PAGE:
Spring has sprung — and so have gas prices

Spring has sprung — and so have gas prices
iStock / RapidEye
The U.S. Energy Information Administration projects that the average retail price of regular-grade gasoline for the rest of 2014 is $3.44 per gallon.

After several weeks of relative stability, gasoline prices are on the rise in much of the country as demand reached a record level for March.

The week began with prices at around $2.55 per gallon of unleaded, just a couple cents more than last week. But by mid-morning Tuesday, prices climbed to $2.58, signaling a trend that experts say isn’t likely to reverse as the weather continues to warm up.

“Seasonal factors continue to weigh on the market,” said Patrick DeHaan, head of petroleum analysis for GasBuddy. “The national average now stands at its highest level in over a month and is likely to continue moving higher in the weeks ahead as demand continues to recover from the winter blues.”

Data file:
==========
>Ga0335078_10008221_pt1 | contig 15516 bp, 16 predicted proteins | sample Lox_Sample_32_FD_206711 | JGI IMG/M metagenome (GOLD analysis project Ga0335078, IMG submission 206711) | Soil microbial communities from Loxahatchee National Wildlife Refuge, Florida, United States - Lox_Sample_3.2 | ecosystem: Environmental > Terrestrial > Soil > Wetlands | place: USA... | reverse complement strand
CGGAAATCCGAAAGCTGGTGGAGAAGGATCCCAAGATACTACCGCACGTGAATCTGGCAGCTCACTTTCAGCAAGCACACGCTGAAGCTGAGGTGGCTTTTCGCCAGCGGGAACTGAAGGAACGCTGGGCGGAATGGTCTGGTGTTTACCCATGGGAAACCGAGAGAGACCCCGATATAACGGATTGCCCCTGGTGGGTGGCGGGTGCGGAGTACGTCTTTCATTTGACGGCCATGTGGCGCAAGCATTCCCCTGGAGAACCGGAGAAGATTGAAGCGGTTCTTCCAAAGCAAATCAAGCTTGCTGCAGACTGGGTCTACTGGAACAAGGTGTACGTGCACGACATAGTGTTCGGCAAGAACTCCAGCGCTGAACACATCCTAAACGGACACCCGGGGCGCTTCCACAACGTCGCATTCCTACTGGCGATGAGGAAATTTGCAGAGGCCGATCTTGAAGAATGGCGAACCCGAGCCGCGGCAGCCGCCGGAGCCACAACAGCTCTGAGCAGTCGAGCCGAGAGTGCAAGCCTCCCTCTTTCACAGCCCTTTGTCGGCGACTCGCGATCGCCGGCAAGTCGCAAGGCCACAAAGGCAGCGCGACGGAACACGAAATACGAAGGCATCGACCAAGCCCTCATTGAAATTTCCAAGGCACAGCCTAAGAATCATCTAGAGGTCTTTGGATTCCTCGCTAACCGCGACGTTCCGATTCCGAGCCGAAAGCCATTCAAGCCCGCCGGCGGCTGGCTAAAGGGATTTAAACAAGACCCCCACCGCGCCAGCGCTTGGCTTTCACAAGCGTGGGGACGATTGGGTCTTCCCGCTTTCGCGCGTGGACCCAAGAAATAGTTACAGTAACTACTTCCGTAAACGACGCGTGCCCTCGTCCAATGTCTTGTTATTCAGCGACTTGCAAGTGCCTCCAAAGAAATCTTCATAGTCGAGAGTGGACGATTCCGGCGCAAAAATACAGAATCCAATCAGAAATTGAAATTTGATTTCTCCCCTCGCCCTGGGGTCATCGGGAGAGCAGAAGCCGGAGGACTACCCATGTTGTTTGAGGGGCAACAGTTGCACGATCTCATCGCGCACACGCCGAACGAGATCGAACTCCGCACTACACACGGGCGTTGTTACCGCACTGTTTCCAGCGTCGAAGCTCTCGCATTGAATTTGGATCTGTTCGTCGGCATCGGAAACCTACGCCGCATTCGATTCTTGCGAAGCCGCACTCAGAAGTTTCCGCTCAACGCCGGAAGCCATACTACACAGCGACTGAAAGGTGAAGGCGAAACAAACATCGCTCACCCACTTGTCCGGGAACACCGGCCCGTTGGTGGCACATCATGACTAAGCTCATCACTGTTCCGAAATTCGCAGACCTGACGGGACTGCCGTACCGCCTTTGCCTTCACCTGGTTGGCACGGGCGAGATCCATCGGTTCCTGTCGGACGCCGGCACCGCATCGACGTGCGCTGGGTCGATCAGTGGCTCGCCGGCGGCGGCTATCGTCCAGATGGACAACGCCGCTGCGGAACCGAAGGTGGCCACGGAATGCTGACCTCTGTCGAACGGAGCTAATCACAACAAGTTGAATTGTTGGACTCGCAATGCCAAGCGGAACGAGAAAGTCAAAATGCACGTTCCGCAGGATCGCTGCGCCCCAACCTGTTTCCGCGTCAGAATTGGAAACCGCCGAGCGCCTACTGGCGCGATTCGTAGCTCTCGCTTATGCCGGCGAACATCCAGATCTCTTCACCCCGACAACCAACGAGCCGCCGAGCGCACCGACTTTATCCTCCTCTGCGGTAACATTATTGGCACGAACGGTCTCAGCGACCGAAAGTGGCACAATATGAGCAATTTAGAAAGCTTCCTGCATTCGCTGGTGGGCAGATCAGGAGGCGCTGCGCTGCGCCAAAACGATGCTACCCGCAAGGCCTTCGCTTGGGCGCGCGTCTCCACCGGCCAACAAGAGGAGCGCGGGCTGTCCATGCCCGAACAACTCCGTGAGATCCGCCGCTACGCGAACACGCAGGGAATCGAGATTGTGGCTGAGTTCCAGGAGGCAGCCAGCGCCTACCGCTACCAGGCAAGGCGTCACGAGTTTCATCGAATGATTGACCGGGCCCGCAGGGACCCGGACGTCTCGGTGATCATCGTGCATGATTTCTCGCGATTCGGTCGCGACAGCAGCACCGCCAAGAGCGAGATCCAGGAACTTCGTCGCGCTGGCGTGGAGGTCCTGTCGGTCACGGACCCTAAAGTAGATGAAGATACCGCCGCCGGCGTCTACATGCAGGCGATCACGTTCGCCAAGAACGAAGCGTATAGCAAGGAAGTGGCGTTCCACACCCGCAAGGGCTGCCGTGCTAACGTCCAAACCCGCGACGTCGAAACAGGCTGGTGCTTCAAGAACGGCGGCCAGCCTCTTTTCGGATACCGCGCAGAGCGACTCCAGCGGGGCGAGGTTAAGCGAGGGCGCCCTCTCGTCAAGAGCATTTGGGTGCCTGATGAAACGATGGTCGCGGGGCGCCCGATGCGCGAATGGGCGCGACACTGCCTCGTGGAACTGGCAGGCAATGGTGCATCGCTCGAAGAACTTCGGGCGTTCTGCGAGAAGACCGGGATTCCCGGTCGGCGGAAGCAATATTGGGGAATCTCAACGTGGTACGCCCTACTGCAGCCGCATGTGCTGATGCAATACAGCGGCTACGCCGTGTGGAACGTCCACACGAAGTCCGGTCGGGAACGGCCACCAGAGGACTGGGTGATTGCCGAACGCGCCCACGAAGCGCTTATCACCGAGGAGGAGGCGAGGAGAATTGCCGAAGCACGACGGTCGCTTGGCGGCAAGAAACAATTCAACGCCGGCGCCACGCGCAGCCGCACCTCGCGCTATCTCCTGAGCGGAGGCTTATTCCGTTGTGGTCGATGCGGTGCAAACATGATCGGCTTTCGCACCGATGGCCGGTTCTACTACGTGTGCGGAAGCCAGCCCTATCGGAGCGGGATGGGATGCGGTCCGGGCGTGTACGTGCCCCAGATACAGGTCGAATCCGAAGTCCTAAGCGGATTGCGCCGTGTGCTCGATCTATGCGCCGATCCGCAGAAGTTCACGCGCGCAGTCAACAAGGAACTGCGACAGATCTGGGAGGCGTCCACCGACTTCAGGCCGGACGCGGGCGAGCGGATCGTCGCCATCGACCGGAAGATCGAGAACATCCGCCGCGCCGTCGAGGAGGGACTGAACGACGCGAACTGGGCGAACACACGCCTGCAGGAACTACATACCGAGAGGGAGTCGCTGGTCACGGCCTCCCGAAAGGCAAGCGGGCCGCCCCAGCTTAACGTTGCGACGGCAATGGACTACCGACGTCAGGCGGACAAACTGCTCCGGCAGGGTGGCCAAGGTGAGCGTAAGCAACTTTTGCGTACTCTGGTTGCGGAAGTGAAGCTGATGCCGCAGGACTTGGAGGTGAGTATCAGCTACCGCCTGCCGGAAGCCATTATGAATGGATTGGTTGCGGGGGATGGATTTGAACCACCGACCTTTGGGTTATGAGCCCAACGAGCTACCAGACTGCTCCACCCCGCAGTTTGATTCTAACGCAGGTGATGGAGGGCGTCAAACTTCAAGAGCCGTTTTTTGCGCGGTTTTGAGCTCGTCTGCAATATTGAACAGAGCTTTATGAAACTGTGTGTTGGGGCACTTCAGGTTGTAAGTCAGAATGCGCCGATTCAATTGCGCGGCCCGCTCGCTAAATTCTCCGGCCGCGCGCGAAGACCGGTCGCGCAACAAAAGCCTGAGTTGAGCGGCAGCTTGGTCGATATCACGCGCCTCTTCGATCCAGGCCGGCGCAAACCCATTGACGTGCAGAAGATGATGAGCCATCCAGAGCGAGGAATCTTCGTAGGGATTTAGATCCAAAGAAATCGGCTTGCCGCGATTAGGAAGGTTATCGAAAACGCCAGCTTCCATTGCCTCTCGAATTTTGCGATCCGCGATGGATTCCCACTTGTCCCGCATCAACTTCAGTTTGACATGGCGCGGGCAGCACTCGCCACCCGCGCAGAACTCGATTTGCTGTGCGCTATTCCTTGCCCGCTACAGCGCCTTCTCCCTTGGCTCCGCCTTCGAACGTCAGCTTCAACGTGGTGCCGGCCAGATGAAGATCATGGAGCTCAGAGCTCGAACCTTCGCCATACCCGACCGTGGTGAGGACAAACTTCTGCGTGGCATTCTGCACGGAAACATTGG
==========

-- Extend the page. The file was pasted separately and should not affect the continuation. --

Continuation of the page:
That recovery has already begun, according to the latest data from the Energy Information Administration. The agency said Americans are consuming roughly 9.6 million barrels of gas per day, a level that’s more typical of summer months. Meanwhile, gasoline inventories fell more than 6 million barrels.

AAA forecasts per-gallon prices could hit $2.70 this spring, which would be the highest since summer 2015, when prices hit $2.81. Jeanette Casselano, AAA spokesperson, said the high price of crude — which rose 2.2 percent Tuesday to $62.26 — and declining US gasoline inventories could have an impact on Americans’ spending habit.

“This spring, consumers may have to make decisions on where they can cut costs to cover gas prices that are potentially 40-cents more per gallon than last spring,” Casselano said.

Indeed, a recent AAA survey found that a quarter of Americans would consider $2.75 a tipping point, forcing them to change their driving habits or lifestyle to offset the higher prices at the pump. About 40 percent said they wouldn’t drive less or delay certain purchases until prices hit $3.00, which experts say is unlikely.

Casselano said motorists will see the price spike again in April when the weather is warmer and gasoline refiners start switching over to summer blend. It’s all uphill at that point, she says: “Consumers can expect prices to likely increase throughout April, May and into the start of summer.”